fulltext
  • 6.
    Malafronte, Loredana
    et al.
    RISE., SP – Sveriges Tekniska Forskningsinstitut, SP Sveriges tekniska forskningsinstitut, SIK – Institutet för livsmedel och bioteknik.
    Lamberti, Gaetano
    Università di Salerno, Italy.
    Barba, Anna Angela
    Università di Salerno, Italy.
    Raaholt, Birgitta
    RISE., SP – Sveriges Tekniska Forskningsinstitut, SP Sveriges tekniska forskningsinstitut, SIK – Institutet för livsmedel och bioteknik.
    Holtz, Emma
    RISE., SP – Sveriges Tekniska Forskningsinstitut, SP Sveriges tekniska forskningsinstitut, SIK – Institutet för livsmedel och bioteknik.
    Ahrne, Lilia
    RISE., SP – Sveriges Tekniska Forskningsinstitut, SP Sveriges tekniska forskningsinstitut, SIK – Institutet för livsmedel och bioteknik.
    Combined convective and microwave assisted drying: Experiments and modeling2012Inngår i: Journal of Food Engineering, ISSN 0260-8774, E-ISSN 1873-5770, Vol. 112, nr 4, s. 304-312Artikkel i tidsskrift (Fagfellevurdert)
    Abstract [en]

    The drying process is largely used in many different industrial applications, such as treatment of foods, production of cosmetics and pharmaceuticals, manufacturing of paper, wood and building materials, polymers and so on. Physical and mathematical models can constitute useful tools to establish the influence of the main process variables on the final product quality, in order to apply an effective production control. In this work, simulation model was developed to describe combined convective/microwave assisted drying. In particular, a multi-physics approach was applied to take into account heat and two mass balances (for liquid water and for water vapor) and Maxwell's equations to describe electromagnetic field propagation. Potato matrix was selected as food material; a waveguide with a rectangular cross section, equipped with a hot air circulator device, was used as microwave applicator. The proposed model was found able to describe the process, being thus a useful tool for design and management of the process itself.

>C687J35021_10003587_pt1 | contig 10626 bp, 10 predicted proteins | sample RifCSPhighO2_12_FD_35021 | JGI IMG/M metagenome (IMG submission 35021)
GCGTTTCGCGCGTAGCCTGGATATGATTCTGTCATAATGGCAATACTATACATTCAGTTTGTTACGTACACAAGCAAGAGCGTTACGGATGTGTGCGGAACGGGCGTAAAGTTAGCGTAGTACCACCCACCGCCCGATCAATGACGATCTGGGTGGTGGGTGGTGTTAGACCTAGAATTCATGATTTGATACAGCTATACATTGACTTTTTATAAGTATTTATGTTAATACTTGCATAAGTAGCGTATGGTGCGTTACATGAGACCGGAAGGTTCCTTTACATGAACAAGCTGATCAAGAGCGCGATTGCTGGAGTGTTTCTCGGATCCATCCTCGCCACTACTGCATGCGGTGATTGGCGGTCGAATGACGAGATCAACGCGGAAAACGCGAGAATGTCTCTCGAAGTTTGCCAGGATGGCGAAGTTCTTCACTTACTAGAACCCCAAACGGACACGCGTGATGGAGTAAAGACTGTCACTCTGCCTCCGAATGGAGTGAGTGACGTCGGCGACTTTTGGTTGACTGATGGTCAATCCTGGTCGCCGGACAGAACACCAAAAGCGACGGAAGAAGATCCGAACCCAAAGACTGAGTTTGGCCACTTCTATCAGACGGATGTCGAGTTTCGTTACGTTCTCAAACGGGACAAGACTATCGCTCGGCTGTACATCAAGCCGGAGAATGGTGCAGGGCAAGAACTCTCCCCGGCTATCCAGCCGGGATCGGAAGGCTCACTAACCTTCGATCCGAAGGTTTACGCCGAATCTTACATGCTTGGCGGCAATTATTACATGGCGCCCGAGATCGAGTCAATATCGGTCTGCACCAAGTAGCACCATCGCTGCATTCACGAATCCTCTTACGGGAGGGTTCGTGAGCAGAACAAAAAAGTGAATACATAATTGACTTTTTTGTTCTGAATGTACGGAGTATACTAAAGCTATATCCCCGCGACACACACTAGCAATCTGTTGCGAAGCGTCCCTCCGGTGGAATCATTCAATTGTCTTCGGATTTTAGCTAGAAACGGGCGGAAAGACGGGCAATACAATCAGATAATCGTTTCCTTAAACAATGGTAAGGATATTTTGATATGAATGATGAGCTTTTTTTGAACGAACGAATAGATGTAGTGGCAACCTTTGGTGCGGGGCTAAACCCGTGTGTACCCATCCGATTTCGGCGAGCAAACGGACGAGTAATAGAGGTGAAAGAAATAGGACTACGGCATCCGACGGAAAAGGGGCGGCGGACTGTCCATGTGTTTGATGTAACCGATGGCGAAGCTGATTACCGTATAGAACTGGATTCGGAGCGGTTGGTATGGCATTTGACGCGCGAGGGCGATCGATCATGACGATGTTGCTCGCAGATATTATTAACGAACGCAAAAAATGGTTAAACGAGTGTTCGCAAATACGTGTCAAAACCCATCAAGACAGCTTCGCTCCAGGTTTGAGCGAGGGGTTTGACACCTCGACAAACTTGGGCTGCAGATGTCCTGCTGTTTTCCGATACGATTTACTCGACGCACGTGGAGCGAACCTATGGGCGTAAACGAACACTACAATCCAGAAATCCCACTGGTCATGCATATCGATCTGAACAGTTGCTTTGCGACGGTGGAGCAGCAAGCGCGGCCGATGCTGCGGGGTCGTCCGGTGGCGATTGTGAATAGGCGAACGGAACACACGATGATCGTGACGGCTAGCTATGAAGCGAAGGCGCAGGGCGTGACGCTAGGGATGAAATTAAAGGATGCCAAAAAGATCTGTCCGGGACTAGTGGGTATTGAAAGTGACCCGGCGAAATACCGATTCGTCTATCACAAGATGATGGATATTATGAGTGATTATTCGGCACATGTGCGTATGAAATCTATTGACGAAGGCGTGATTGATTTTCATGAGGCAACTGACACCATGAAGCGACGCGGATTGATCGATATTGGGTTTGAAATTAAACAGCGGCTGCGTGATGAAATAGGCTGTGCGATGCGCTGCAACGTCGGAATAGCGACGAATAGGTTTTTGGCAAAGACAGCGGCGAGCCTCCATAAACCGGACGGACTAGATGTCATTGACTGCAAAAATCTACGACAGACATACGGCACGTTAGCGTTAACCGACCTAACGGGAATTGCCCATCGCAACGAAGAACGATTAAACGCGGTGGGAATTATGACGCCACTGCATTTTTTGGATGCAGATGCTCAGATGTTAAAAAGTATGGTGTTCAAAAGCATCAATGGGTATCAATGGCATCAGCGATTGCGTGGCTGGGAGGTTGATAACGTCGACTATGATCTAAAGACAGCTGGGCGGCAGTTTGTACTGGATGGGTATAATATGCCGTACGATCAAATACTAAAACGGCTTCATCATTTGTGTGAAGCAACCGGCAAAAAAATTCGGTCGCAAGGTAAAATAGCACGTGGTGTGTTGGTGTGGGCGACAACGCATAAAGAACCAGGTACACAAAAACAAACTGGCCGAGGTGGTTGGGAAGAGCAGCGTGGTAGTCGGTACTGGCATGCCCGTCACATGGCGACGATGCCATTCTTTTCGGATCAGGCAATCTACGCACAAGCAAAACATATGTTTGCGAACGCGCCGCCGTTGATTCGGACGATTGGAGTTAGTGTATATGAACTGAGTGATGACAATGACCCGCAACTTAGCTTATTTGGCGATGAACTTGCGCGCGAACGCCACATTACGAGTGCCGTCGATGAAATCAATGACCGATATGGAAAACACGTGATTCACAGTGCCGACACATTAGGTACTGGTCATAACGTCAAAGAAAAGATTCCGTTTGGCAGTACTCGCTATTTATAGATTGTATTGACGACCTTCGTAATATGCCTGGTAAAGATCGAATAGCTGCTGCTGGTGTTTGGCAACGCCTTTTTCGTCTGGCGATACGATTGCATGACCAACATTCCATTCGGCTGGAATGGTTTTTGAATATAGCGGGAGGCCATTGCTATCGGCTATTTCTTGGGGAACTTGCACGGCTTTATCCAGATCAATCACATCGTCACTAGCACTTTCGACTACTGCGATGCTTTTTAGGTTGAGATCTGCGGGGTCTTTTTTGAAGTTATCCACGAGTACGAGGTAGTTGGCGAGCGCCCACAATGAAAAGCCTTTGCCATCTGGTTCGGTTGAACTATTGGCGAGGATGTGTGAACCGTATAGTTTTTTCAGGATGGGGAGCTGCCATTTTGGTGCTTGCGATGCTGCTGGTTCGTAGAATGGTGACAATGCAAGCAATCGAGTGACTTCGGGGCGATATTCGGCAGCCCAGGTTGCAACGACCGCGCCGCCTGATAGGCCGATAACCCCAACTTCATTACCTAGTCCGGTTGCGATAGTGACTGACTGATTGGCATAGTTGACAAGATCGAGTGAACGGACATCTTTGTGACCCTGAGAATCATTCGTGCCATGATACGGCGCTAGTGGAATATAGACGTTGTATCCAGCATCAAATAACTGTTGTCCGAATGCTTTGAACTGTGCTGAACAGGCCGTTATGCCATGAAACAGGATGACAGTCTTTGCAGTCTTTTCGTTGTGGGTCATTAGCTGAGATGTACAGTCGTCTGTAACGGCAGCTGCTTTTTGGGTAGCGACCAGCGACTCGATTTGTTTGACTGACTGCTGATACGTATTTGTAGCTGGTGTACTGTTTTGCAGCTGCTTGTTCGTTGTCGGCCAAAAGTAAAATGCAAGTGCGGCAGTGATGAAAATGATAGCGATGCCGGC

• 7.
    Tomic, Nikola
    et al.
    University of Belgrade, Serbia.
    Djekic, Ilija
    University of Belgrade, Serbia.
    Zambon, Alessandro
    University of Padova, Italy.
    Spilimbergo, Sara
    University of Padova, Italy.
    Bourdoux, Simeon
    Ghent University, Belgium.
    Holtz, Emma
    RISE - Research Institutes of Sweden, Biovetenskap och material, Jordbruk och livsmedel.
    Hofland, Gerard